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Limiting Liability in Brazilian Limited Liability Companies

Posted on the 02 August 2013 by Angelicolaw @AngelicoLaw

Quite understandably, a major concern of foreign investors in Brazil is whether they can be held personally liable after having set up a limited liability company (limitada). As in any other legal system, there are provisions that determine when it is appropriate to pierce the corporate veil. Hence, the risk of exposure to personal liability, even where an owner’s liability is limited, must been considered.

Brazilian Laws Providing for Limited Liability

Generally, the liability of each partner in a Brazilian limited liability company, or limitada, is limited to the amount of ownership they have in the company. This means that each partner’s liability is calculated based on the number and value of the quotas to which they have subscribed, or to the issue price of the subscribed or purchased shares.

In the event the partners have not “paid in” (integralizar) their share of the company’s authorized capital (valor subscrito), then the partners are responsible for the value attributed to the entire authorized capital of the company.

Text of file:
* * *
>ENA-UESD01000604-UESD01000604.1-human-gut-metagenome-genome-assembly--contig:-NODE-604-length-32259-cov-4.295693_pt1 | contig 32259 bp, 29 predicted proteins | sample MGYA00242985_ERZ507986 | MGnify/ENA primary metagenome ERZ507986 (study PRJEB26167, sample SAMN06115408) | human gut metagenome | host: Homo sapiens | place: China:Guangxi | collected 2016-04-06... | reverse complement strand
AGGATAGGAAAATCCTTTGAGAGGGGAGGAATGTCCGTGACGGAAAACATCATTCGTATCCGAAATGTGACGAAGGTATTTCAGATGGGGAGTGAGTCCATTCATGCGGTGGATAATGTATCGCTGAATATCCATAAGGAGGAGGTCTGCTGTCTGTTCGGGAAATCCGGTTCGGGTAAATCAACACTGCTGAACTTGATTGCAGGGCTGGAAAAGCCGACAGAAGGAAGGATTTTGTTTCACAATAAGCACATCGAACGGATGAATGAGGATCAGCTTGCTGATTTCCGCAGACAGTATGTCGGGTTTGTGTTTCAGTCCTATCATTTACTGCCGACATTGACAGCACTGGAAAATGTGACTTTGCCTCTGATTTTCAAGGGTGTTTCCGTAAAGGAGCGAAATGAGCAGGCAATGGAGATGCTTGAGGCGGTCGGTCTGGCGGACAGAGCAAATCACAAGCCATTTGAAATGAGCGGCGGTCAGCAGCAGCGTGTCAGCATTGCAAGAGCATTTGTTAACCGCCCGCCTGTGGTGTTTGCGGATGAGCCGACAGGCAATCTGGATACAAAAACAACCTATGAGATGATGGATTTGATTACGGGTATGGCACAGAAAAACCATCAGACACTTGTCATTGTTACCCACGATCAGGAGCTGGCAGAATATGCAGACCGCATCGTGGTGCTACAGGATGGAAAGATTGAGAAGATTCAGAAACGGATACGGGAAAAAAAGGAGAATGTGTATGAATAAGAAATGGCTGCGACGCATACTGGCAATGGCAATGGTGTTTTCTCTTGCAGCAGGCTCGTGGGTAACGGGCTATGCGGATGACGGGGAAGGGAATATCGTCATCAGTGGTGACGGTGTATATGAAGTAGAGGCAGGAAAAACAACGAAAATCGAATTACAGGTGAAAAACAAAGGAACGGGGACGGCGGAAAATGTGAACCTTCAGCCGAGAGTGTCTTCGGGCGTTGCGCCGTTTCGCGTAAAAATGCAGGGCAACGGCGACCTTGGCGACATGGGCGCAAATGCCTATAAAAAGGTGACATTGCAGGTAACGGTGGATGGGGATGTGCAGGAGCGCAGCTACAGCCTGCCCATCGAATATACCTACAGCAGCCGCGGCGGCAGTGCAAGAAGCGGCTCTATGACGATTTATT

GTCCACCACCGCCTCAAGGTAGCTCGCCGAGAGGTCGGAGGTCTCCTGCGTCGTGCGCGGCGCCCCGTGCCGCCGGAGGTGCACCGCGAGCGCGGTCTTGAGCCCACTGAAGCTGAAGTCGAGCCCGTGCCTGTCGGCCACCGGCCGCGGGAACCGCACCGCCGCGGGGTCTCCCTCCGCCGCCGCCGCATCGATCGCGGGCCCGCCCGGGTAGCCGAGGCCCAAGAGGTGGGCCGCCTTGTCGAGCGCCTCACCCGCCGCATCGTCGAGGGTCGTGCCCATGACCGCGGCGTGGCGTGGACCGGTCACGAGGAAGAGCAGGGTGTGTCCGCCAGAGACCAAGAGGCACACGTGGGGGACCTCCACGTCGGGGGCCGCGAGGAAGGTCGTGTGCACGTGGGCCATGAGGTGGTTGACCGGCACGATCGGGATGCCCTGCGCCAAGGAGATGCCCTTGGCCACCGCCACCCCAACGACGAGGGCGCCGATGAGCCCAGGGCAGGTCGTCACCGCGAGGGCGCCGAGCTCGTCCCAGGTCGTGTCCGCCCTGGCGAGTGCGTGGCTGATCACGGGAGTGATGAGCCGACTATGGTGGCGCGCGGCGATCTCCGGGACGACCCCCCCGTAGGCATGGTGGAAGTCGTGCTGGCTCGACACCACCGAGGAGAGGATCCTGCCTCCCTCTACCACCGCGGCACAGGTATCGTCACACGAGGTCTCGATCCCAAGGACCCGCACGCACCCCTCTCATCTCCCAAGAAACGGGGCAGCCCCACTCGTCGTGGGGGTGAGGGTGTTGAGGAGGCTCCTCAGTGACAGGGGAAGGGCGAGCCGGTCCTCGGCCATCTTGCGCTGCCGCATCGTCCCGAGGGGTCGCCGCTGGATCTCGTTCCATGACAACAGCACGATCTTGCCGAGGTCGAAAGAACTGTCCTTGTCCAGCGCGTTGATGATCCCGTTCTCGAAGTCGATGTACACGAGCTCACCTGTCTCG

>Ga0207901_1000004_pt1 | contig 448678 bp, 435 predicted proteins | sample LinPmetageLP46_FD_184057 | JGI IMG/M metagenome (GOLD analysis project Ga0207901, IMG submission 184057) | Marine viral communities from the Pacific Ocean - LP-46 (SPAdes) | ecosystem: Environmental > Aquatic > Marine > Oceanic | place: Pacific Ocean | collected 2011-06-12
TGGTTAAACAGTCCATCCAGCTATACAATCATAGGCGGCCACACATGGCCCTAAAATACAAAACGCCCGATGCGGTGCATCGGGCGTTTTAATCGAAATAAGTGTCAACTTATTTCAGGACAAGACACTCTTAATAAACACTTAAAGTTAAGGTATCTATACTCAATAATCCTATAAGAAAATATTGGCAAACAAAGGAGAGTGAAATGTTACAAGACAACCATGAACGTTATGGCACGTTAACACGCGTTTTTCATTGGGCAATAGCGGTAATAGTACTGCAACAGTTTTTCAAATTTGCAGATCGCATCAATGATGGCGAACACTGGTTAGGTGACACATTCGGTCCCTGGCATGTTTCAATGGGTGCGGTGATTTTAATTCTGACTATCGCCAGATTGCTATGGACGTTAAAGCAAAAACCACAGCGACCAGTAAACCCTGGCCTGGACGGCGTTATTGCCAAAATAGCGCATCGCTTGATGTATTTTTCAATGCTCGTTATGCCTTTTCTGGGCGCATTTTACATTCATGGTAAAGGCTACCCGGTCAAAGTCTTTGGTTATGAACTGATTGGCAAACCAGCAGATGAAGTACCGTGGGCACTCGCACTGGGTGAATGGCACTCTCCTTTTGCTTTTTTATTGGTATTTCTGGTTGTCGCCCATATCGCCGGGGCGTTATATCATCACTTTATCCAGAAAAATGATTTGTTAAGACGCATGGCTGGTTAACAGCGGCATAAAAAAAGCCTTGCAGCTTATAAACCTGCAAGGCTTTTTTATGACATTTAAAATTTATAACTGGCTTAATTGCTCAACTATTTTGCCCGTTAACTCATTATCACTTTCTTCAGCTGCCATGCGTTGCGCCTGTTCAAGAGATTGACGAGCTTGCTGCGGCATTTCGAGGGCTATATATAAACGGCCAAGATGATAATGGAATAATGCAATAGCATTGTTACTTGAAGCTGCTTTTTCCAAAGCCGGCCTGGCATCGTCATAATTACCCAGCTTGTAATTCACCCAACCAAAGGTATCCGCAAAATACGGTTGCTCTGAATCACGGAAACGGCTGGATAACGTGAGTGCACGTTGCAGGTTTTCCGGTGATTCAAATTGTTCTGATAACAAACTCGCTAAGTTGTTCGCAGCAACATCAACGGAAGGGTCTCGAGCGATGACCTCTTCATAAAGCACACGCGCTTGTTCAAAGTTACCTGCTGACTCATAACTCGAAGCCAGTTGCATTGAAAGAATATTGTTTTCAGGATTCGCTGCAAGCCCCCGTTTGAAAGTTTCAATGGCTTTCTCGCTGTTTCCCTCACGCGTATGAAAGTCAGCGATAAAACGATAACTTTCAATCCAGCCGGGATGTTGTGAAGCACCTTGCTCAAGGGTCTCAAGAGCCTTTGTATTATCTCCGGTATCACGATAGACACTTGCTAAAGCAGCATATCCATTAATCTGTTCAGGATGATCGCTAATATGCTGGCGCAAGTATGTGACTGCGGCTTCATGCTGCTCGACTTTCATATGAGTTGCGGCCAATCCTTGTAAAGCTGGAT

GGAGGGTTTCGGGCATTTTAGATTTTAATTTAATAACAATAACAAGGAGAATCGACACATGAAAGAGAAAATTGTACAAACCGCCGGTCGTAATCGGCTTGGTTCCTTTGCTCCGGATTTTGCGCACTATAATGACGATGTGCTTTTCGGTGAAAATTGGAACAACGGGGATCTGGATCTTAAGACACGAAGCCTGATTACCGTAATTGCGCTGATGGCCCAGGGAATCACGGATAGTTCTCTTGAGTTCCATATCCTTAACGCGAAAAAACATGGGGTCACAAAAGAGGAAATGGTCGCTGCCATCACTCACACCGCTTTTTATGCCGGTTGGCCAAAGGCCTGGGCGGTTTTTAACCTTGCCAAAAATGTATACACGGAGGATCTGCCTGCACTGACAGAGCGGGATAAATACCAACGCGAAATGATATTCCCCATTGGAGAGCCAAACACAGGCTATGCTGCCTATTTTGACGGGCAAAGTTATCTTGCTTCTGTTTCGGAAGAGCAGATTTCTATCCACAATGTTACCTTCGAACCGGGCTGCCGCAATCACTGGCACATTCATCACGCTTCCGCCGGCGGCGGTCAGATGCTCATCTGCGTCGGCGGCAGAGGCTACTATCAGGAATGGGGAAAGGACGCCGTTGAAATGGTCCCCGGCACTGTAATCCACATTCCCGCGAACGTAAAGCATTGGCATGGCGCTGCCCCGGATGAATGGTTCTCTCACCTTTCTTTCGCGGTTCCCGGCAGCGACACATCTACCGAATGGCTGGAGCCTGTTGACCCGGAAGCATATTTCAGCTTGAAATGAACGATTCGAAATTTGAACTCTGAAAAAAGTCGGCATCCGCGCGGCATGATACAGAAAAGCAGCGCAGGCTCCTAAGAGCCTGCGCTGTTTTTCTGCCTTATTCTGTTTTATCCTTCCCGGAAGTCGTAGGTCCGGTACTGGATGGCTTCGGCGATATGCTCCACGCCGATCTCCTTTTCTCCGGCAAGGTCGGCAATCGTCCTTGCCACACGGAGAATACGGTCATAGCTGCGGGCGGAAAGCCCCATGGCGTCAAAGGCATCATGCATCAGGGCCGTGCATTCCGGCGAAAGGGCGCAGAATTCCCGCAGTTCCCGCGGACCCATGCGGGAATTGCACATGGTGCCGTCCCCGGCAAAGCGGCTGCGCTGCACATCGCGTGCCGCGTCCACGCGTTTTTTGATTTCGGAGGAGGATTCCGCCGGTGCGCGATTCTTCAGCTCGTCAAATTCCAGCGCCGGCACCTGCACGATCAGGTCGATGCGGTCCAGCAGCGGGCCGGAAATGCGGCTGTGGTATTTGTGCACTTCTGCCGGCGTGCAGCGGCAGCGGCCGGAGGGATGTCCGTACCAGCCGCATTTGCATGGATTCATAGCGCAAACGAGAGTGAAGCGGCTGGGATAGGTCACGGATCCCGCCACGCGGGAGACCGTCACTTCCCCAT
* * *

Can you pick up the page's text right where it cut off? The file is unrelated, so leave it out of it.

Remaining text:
Of course, there are exceptions that allow the courts to pierce the corporate veil and assign liability to the partners. These exceptions include:

  • Acts of partners that violate Brazilian law
  • Acts of partners that violate the company’s articles of incorporation
  • Acts of fraud against creditors
  • Misevaluation of an asset belonging to the social capital
  • Tax and employment liabilities owed to the government

There are also other legal provisions, in addition to the corporate laws, that regulate partner liability in limited liability companies. Article 50 of the Civil Code allows for personal liability if a partner or manager deviates from the company’s purpose or comingles funds. Also, there are provisions in the Consumer Defense Code, in environmental law regulations, and in antitrust regulations that allow the corporate veil to be pierced.

Brazil’s History of Piercing the Corporate Veil

Unfortunately, Brazil has a history of piercing the corporate veil under circumstances that don’t fall squarely within the clear exceptions. It has been argued that Brazilian courts often look to equitable principles to resolve disputes. For example, a court may deem it “fair” to pierce the corporate veil even under circumstances that would not allow the same conclusion under statutory or Constitutional law.

The Brazilian Legislature Is Considering a New Bill that Clarifies Limited Liability

When it is appropriate to pierce the corporate veil may soon be determined by a new law. The Brazilian House of Representatives is considering a bill that will clarify this issue. The bill (3401/2008) outlines specific judicial procedures that must be followed when courts are deciding whether or not to pierce the corporate veil.

The proposed procedures, which are aligned with the due process of law guaranteed by the Brazilian Constitution, are expected to ensure that any efforts to assign personal liability to limited liability partners follow a predictable path and support the protections established by corporate law.

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